Himalayan rivers have frozen - the Surya Team sets off across the Chadar

Even the Himalayas themselves have suffered from this freak winter. Only a few days ago it seemed that the river would not freeze, however, the situation changed enabling a group from the Surya Civic Association to set off on their journey across the Chadar ice flows. Setting off from Kargil, where they waited in vain for a helicopter, they finally managed to get to the timber in Ichar village so its transportation to Kurgyak could start.

"When the promised helicopter was still not coming, we decided to try another way - the crossing of the Pangsi-La gap, 4000 metres above sea level," said Honza Tilinger when describing the trek through the Padum village on the way to the stored timber in Ichar. "As we were getting closer to the end of the road under the pad by jeep, we started to realise it will not be so easy. We were sent back by police saying it was -35 °C with strong winds and six feet of snow in places. They even wanted us to tell them who advised us to do such a silly thing."

Finally, the team gave up and set off to go back along the road to the Ladhak capital Leh. They did so because they were told the rivers had started to freeze. That would mean they would be able to get to Padum by crossing the ice and wouldn't need to wait for the helicopter to arrive or the snow in Pangsi-La to melt. Jara Pechacek recorded in his diary under last Monday: "We hung up the lungta - the prayer flags - and prayed for the ice to hold firm. If it is true what people say, the journey to Padum will take us from three to four days. There are ice bumps even in Mogul meaning the conditions for Chadar should be ideal."

The next day they set off on a two and a half day journey across the frozen river accompanied by Chospel (a Sherpa). They slept overnight in caves whilst the temperature reached -25 °C. They recorded temperatures of -5 down to -8 °C during the day. When walking across the Chadar the camera and even the photographer himself stopped working, however, after having a day of rest when arriving in Padum, they both managed to pull together respectably.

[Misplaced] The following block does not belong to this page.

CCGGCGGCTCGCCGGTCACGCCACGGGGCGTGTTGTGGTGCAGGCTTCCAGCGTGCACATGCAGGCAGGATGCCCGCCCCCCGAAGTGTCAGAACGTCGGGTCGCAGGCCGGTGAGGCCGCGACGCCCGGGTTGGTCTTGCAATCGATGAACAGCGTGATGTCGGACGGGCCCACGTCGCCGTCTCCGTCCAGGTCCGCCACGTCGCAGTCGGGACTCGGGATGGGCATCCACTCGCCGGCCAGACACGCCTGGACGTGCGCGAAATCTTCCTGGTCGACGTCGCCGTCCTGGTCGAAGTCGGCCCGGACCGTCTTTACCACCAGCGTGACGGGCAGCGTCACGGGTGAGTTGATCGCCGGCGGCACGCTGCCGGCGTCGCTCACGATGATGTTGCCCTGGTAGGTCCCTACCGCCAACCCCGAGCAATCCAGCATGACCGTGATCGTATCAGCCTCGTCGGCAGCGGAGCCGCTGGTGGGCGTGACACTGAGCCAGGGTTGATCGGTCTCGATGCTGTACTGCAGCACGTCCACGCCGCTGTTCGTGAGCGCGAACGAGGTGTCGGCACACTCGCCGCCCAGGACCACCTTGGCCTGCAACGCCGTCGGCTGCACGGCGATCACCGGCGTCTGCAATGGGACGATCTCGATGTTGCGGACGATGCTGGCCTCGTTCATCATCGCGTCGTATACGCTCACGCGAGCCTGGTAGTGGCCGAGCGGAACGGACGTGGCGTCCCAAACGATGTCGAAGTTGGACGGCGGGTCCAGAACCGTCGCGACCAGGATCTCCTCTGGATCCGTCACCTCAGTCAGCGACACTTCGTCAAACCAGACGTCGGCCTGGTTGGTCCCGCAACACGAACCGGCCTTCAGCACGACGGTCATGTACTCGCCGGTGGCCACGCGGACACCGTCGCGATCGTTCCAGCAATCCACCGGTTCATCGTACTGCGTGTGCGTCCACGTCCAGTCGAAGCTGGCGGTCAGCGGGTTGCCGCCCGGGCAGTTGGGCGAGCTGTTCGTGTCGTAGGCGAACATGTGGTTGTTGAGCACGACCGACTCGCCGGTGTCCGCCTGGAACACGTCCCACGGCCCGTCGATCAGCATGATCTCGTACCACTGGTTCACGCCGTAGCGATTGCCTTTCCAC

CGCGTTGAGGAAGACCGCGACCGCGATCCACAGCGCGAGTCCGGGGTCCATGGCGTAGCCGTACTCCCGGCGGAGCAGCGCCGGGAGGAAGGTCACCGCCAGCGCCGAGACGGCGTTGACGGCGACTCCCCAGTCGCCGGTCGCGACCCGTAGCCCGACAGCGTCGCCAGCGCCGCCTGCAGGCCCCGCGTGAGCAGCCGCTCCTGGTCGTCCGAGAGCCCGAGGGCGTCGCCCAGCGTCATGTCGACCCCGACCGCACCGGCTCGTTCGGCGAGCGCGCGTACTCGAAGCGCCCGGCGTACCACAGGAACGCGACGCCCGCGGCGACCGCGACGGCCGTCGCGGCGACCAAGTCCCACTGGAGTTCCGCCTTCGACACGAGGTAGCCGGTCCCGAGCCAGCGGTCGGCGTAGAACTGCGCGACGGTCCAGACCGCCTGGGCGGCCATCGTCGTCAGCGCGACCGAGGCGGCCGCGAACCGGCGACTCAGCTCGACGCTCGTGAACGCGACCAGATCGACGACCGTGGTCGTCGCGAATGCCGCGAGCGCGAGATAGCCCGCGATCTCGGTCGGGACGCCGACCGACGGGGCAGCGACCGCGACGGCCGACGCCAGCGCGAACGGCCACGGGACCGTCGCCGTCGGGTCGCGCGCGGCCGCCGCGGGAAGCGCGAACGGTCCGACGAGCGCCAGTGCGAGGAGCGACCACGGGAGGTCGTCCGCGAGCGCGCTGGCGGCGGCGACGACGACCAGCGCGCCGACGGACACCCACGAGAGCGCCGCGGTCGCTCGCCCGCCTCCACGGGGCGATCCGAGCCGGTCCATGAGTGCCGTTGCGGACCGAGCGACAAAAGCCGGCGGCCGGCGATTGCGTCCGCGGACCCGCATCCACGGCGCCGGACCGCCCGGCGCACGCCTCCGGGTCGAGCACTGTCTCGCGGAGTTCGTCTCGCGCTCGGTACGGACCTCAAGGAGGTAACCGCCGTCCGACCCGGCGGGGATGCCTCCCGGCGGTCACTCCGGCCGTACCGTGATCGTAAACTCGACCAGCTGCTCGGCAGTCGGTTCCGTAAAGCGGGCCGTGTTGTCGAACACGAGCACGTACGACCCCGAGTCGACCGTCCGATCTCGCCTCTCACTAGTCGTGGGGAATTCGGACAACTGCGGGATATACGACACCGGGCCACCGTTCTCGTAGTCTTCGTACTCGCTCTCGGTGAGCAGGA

Dorje and Spalgon, the inhabitants of Kurgyak, were already waiting for them there and together they set off heading to Ichar to get the timber. What would have been a two hour jeep ride up the hill, took them the whole day to walk because of the 20 to 30 feet of snow in places. The person who enjoyed walking most was a member of the Surya Team, Tenam, a Tibetian teacher, who was relishing immensely his first ever (and brand new) hiking boots that he had received from the sponsors of the Surya Team. "He was speeding up and down like mad," said Honza describing the snow-drift journey.

Meantime in Ichar, the destination of the team, the timber was already ready and waiting. The villages made a deal; Ichar would carry the timber for the first half of the journey and the people of Kurgyak would cover the second. By now approximately 90% of beams should have reached Kurgyak safely. In total, there were 67 beams that had to be brought over. Each of them needing to be carried by around nine strong men. The transport costs as much as the timber itself, 100,000 Indian rupees. On the Chadar ice from Ichar to Kargyak, there were 28 villagers working, each of them was paid 270 rupees per day.

The Surya Team will return to Kurgyak after five winter months. They will be certainly warmly welcomed by barley beer and goulash made from yak meat. The latest village news from Dorje and Spalgon is exceedingly positive. The greenhouse built by Czech volunteers last summer has already produced three harvests of spinach and one of radishes and coriander!

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